The Spanish Government has finally approved the ‘Real Decreto’ by which universities may choose to offer BAs of 3 or 4 years, accompanied by MAs of 2 or 1 year, respectively. Just yesterday, the CRUE (the organization gathering together the principals or ‘rectores’ of all Spanish universities), agreed to delay the revision of the degree to the 2017-18 academic year. Students are furious at the Government while they claim this new reform is for the sake of finally bringing Spanish degrees into the European system.
I myself have a ‘Licenciatura’ corresponding to the 1977 Ministry-approved syllabus. ‘Licenciaturas’, if you recall, consisted of 2 cycles: a first cycle, lasting for 3 years, in which students took a list of compulsory subjects; and a second cycle, lasting for 2 years, in which you specialised taking a considerable number of elective courses in your area. You might obtain a title at the end of the first cycle, called ‘diplomatura’, and there were actually independent ‘diplomatura’ degrees. Yes, we already had a 3+2 system, with the whole 5 years costing the same fee. Funnily, we were told that the ‘Licenciatura’ was extravagantly long in relation to other European countries which already had a 3+2 system. Then the fashion started for the very rich to pursue MA degrees abroad…
The ‘Licenciatura’ was reformulated for the new 1992 Ministry-approved syllabus, and reduced down to 4 years, still with no MA degrees. If you wanted to pursue further studies then the next step was a doctoral programme. The one I started back in 1991-2, consisted of 2 years tuition on the basis of elective subjects, followed by 1 year to write the ‘tesina’ or small dissertation, followed by 3 years for the ‘tesis’ or main dissertation. When I started teaching in this programme, we all referred to the first two years plus ‘tesina’ as the ‘master’s equivalent’, though I’m not sure you could obtain a title. Yes, anyone my age had to spend 8 years in university before writing the first line of a doctoral dissertation, now it’s down to 5.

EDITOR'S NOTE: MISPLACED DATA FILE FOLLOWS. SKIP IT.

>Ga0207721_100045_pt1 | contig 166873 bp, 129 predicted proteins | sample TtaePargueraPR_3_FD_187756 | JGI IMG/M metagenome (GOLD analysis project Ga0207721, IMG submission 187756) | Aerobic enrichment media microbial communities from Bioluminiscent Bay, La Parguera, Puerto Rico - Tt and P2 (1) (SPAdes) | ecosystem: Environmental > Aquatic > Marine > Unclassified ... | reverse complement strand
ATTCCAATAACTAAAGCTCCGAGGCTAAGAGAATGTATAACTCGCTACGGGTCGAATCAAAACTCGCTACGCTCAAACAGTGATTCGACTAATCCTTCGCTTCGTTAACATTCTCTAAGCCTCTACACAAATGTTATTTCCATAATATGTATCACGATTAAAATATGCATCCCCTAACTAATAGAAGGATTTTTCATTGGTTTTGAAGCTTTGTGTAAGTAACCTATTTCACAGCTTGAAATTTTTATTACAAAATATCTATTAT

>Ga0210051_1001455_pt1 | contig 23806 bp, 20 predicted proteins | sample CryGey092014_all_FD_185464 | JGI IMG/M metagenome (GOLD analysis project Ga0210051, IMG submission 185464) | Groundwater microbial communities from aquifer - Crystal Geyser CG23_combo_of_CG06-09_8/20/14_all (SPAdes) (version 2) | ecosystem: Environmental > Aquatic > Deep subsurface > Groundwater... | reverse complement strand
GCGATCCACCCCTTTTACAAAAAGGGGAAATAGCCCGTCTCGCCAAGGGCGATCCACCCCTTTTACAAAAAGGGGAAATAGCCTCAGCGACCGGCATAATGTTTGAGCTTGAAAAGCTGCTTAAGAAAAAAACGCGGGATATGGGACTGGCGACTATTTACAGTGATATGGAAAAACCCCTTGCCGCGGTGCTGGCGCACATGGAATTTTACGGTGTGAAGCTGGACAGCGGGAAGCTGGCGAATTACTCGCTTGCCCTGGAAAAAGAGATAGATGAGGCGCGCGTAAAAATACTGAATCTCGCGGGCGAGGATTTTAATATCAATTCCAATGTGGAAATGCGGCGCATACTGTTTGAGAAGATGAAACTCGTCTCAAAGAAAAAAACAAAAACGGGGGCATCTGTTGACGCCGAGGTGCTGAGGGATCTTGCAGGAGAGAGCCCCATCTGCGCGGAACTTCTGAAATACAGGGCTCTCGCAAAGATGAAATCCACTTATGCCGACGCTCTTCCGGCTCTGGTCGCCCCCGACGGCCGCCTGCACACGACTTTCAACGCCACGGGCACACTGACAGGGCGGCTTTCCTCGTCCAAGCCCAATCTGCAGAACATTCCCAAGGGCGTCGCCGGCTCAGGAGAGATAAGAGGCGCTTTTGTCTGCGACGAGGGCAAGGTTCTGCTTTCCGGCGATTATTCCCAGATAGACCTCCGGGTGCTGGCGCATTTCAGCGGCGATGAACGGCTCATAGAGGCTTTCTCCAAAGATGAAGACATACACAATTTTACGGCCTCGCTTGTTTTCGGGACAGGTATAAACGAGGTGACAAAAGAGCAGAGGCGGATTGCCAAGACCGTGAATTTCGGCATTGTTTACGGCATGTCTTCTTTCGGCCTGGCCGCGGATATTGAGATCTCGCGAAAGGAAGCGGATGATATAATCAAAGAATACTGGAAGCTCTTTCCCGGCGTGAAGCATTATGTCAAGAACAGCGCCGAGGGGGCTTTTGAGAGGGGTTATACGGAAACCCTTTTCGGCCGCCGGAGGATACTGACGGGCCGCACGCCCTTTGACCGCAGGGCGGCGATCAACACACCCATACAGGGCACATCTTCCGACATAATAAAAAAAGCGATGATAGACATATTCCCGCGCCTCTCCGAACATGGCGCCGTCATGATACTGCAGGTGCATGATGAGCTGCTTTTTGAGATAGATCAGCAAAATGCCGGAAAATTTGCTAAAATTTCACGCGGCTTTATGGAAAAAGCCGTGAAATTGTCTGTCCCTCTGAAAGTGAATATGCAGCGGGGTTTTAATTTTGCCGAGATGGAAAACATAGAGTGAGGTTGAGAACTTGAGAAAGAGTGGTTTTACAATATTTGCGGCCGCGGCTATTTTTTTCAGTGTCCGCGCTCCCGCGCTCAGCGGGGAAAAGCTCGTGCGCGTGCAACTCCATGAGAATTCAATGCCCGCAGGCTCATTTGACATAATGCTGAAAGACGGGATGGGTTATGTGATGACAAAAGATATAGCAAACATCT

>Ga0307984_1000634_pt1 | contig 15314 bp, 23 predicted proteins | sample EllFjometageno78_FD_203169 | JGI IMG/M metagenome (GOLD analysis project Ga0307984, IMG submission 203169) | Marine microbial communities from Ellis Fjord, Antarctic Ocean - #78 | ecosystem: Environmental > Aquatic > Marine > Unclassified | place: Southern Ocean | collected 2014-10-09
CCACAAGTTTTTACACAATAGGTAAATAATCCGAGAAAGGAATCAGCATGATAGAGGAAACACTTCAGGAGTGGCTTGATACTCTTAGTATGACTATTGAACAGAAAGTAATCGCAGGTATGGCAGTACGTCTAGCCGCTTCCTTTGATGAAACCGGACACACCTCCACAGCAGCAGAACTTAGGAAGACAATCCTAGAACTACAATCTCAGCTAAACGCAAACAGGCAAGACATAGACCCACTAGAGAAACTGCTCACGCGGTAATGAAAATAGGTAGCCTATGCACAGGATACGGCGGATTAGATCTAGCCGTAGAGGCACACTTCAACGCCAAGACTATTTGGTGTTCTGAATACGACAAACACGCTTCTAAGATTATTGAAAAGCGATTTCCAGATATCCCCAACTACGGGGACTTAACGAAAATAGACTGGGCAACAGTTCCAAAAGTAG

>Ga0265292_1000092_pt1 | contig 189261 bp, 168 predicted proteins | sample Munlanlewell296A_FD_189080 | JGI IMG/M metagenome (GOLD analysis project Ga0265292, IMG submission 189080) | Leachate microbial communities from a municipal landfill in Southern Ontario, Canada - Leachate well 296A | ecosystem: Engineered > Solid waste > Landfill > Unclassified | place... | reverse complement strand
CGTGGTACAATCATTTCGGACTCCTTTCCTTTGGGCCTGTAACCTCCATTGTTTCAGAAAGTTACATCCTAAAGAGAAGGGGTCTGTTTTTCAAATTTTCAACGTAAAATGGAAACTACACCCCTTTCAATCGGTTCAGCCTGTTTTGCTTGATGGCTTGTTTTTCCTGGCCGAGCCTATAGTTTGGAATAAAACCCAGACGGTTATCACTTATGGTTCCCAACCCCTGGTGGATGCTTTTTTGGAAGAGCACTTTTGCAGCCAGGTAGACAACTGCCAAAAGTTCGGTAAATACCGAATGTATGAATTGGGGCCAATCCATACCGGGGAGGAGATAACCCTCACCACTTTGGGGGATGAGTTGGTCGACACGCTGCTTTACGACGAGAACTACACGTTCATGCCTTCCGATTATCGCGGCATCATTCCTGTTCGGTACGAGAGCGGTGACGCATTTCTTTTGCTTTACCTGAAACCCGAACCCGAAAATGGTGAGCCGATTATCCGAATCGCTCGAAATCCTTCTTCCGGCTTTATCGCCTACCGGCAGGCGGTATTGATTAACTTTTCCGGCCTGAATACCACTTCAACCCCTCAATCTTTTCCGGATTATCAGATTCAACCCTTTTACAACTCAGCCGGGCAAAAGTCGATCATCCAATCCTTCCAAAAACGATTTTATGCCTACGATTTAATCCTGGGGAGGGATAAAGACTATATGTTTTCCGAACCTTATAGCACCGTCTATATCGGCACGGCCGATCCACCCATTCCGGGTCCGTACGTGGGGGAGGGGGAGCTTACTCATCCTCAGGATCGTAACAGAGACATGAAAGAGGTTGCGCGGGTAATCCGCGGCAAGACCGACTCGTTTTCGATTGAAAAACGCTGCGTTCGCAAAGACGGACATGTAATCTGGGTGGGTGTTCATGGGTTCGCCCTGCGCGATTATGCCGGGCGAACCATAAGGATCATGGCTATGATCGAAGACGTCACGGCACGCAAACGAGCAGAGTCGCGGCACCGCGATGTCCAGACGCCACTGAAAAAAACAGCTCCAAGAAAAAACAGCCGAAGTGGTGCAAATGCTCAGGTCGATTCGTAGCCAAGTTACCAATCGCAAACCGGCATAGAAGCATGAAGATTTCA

The 4-year ‘Licenciatura’ was remodelled again in 2000 before the European Union decided to implement the Bologna agreements for convergence into the European space of education. In 2006, then, the ‘Licenciatura’ was transformed into the current 4-year BA degree, the doctoral programme lost its courses and the new MAs were implemented. I was there in the front line and I very clearly recall the chaos as we were given very lax instructions about what kind of MAs we should devise and how many to offer. At one point, my Department thought of offering 3, this was reduced to 2 and after trying to stay afloat independently, we finally merged 2 years ago our 2 MAs into 1. In 9 years, then, the MA I teach in has been reformed 3 times–not a good sign.
I am glad, then, that CRUE has decided to take some time to organize the new reform as, to begin with, we still haven’t tested the performance of the 2007-8 degrees. It seemed as if we would be running the tests at the same time that we did the paperwork for the new option. My own personal view is that English Studies should keep its current 4+1 scheme, as students need time to learn the language apart from the contents. We cannot put anyone at C1 level at the end of only 3 years, much more so if the first year, as rumoured, is entirely transversal (= not in English). I also believe that students would chose 4+1 English Studies degrees rather than a 3+2 version for the same reason and also, here’s the crux of the problem, because whereas in the old 5-year Licenciatura fees were the same for all years, this is NOT the case in the new 3+2 system.